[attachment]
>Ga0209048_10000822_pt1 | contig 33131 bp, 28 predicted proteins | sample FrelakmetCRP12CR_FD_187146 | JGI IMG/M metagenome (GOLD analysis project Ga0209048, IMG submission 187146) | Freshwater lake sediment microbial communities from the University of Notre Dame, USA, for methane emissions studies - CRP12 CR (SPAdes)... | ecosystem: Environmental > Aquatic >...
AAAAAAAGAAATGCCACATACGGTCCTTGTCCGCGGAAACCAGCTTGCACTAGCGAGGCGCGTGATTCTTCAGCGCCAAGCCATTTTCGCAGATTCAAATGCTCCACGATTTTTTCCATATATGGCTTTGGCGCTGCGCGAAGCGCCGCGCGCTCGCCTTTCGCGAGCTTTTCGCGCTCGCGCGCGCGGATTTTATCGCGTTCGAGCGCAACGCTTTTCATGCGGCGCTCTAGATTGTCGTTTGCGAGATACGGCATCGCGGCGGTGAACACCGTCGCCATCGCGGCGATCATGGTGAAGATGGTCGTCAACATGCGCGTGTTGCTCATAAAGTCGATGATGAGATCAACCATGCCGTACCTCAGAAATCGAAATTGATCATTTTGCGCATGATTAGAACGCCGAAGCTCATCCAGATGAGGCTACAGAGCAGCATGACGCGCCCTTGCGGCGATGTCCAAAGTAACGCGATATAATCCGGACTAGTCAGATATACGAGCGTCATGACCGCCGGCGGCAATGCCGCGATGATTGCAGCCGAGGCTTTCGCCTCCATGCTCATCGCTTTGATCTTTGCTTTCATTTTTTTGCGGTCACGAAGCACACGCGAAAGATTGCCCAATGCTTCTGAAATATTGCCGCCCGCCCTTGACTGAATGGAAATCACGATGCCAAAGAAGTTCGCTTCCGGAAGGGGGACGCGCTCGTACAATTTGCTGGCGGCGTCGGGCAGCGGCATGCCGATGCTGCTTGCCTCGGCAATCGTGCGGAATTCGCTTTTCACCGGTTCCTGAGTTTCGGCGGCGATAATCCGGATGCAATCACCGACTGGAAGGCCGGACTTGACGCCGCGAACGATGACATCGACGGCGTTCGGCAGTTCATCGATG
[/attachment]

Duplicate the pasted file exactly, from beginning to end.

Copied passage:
>Ga0209048_10000822_pt1 | contig 33131 bp, 28 predicted proteins | sample FrelakmetCRP12CR_FD_187146 | JGI IMG/M metagenome (GOLD analysis project Ga0209048, IMG submission 187146) | Freshwater lake sediment microbial communities from the University of Notre Dame, USA, for methane emissions studies - CRP12 CR (SPAdes)... | ecosystem: Environmental > Aquatic >...
AAAAAAAGAAATGCCACATACGGTCCTTGTCCGCGGAAACCAGCTTGCACTAGCGAGGCGCGTGATTCTTCAGCGCCAAGCCATTTTCGCAGATTCAAATGCTCCACGATTTTTTCCATATATGGCTTTGGCGCTGCGCGAAGCGCCGCGCGCTCGCCTTTCGCGAGCTTTTCGCGCTCGCGCGCGCGGATTTTATCGCGTTCGAGCGCAACGCTTTTCATGCGGCGCTCTAGATTGTCGTTTGCGAGATACGGCATCGCGGCGGTGAACACCGTCGCCATCGCGGCGATCATGGTGAAGATGGTCGTCAACATGCGCGTGTTGCTCATAAAGTCGATGATGAGATCAACCATGCCGTACCTCAGAAATCGAAATTGATCATTTTGCGCATGATTAGAACGCCGAAGCTCATCCAGATGAGGCTACAGAGCAGCATGACGCGCCCTTGCGGCGATGTCCAAAGTAACGCGATATAATCCGGACTAGTCAGATATACGAGCGTCATGACCGCCGGCGGCAATGCCGCGATGATTGCAGCCGAGGCTTTCGCCTCCATGCTCATCGCTTTGATCTTTGCTTTCATTTTTTTGCGGTCACGAAGCACACGCGAAAGATTGCCCAATGCTTCTGAAATATTGCCGCCCGCCCTTGACTGAATGGAAATCACGATGCCAAAGAAGTTCGCTTCCGGAAGGGGGACGCGCTCGTACAATTTGCTGGCGGCGTCGGGCAGCGGCATGCCGATGCTGCTTGCCTCGGCAATCGTGCGGAATTCGCTTTTCACCGGTTCCTGAGTTTCGGCGGCGATAATCCGGATGCAATCACCGACTGGAAGGCCGGACTTGACGCCGCGAACGATGACATCGACGGCGTTCGGCAGTTCATCGATG